December 12, 2016

UberFreight steps up efforts to expand into brokerage sector

Uber unit opens office in Chicago, mulls footprint in San Francisco, recruiting up to 90 brokers in push into brokerage.

By Mark B. Solomon

The freight unit of ride-hailing pioneer Uber Technologies Inc. has opened a full-service brokerage office in Chicago, is considering a second in San Francisco, and is hiring up to 90 brokers to support its digital platform, according to a person familiar with the company's strategy.

UberFreight, which would not control the trucks it relies upon to move customers' freight, is building in only a 5-percent average margin for its net revenue per transaction, according to another person familiar with the matter. On average, net revenue, defined as the revenue a broker generates after its cost of purchased transportation, is around three times that for established brokers. UberFreight's other costs would then be subtracted from its net revenue threshold, leaving the brokerage business either to operate at break-even levels or be a loss leader for the San Francisco-based parent.

UberFreight's parent has a record of undercutting taxi fares with its model of using citizen drivers as de facto cabbies; a similar approach to freight brokerage could narrow broker profits, especially if UberFreight's deep-pocketed parent, which has raised nearly $13 billion since its launch in 2010, decides it wants to sacrifice margins for market share.

Uber's pricing strategy, if executed in the manner described by the person, would further roil a brokerage sector already concerned about the effect of digital processes on its margins. A slew of startups lumped together under the "Uber for Trucking" moniker have claimed that the existing brokerage model is inefficient, and that all parties—especially shippers—would benefit by introducing sophisticated technology to provide an effective matching of shipper loads with truck capacity, without the back-and-forth of phone calls, faxes, and e-mails

The broker recruitment effort is designed to demonstrate that UberFreight would function as more than a digital conduit between shippers and carriers, according to one of the people. For all of the automation that has been brought to bear on the brokerage business, it is still dependent on people to secure capacity for their customers' loads, and to manage the transactional process from beginning to end. Traditional brokers contend that load matching just scratches the surface of the value-added services they provide to shippers and carriers. Some newer entrants also embrace the value of having brokers augment the digital operations.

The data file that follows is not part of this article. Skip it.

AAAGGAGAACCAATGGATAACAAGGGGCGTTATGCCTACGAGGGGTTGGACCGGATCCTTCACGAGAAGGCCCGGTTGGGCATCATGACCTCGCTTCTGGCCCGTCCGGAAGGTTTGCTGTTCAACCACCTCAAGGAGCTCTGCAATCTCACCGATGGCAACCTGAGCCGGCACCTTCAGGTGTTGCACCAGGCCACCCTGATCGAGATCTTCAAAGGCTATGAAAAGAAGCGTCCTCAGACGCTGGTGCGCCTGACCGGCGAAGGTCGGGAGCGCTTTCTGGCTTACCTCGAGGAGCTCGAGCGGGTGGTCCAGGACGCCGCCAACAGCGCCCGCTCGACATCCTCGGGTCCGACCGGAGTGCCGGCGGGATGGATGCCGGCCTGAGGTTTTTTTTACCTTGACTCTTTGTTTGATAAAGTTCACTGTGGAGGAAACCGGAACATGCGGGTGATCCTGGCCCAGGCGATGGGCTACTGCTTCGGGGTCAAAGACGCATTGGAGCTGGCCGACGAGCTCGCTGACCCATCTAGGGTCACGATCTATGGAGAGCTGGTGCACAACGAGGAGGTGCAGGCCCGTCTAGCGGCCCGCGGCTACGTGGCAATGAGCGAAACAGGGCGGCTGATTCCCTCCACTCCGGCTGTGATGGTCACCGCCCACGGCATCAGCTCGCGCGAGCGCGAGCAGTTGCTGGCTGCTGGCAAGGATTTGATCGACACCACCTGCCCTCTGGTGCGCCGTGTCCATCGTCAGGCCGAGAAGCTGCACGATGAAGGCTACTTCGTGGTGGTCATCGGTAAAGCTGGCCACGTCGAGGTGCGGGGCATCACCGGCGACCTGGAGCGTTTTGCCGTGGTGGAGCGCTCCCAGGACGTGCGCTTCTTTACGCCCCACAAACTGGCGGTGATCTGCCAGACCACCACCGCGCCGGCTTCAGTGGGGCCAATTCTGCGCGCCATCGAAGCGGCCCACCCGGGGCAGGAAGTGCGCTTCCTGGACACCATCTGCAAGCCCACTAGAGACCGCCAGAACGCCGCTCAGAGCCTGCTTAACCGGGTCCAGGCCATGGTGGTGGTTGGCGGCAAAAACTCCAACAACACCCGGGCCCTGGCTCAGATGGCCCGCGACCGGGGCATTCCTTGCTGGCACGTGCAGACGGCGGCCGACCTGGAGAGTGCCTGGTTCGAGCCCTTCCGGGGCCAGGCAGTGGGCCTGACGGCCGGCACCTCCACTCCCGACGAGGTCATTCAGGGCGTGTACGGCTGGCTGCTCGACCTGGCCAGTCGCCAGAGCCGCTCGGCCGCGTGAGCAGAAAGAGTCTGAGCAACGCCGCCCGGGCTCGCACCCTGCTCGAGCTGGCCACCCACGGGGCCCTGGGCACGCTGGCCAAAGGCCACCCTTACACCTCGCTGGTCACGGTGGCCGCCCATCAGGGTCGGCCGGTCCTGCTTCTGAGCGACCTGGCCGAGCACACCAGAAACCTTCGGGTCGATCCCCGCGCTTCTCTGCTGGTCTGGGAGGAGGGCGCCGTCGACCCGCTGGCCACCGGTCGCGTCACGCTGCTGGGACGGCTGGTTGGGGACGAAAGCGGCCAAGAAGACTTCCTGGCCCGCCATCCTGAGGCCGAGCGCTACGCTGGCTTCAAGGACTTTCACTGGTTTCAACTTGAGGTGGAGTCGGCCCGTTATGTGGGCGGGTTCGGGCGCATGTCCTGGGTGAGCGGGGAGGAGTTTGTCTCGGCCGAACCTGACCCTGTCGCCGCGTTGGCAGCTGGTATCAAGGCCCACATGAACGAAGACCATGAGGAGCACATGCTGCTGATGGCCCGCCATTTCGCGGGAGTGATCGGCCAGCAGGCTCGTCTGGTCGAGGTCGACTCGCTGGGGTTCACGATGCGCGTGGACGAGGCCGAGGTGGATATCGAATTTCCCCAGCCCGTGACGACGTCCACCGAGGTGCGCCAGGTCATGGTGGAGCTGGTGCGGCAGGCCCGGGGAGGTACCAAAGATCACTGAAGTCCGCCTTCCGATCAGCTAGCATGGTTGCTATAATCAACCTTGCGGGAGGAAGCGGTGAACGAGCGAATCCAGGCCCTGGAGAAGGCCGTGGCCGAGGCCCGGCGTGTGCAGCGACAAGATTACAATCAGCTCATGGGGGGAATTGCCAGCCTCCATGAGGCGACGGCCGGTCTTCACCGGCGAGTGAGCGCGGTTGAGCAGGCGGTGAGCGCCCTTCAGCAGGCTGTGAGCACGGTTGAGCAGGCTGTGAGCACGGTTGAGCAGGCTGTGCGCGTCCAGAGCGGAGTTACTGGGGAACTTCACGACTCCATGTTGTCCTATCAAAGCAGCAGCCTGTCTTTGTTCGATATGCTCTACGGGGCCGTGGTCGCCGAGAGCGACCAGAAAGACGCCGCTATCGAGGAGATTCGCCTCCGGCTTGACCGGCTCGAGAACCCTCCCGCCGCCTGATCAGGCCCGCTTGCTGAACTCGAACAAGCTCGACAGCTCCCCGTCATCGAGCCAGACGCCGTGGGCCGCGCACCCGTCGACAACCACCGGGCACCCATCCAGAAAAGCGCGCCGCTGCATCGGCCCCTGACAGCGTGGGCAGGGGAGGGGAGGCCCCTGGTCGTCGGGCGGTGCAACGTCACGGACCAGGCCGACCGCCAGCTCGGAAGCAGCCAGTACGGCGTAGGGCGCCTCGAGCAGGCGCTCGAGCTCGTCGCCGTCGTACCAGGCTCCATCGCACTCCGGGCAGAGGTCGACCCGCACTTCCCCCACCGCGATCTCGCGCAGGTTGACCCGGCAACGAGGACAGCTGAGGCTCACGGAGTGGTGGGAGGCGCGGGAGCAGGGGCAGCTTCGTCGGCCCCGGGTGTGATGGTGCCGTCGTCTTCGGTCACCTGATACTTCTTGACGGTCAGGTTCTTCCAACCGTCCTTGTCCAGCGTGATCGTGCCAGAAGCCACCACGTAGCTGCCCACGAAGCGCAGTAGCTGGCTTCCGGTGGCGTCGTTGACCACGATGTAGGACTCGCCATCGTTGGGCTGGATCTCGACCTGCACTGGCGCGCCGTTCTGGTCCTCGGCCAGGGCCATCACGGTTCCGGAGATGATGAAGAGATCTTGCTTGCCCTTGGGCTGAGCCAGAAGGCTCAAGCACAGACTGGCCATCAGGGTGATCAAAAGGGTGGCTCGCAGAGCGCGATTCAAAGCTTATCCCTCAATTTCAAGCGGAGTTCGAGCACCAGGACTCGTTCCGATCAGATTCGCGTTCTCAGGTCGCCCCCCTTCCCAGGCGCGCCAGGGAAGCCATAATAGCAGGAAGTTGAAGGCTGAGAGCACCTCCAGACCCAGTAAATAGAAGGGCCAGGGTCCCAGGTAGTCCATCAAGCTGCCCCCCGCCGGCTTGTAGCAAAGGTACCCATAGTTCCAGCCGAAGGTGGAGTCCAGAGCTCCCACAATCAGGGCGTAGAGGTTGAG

The UberFreight division is headed by William Driegert, who took the job in September after his prior employer, the autonomous vehicle firm Otto, was acquired by Uber for $680 million.

Driegert previously was director of planning and innovation at Amazon.com Inc., the Seattle-based e-tailer. Before that, he was chief innovation officer at Coyote Logistics, the Chicago-based broker acquired in August 2015 by Atlanta-based UPS Inc. for $1.8 billion.

Uber executives were either unavailable for comment or didn't return requests for comment.

About the Author

Mark B. Solomon
Executive Editor - News
Mark Solomon joined DC VELOCITY as senior editor in August 2008, and was promoted to his current position on January 1, 2015. He has spent more than 30 years in the transportation, logistics and supply chain management fields as a journalist and public relations professional. From 1989 to 1994, he worked in Washington as a reporter for the Journal of Commerce, covering the aviation and trucking industries, the Department of Transportation, Congress and the U.S. Supreme Court. Prior to that, he worked for Traffic World for seven years in a similar role. From 1994 to 2008, Mr. Solomon ran Media-Based Solutions, a public relations firm based in Atlanta. He graduated in 1978 with a B.A. in journalism from The American University in Washington, D.C.

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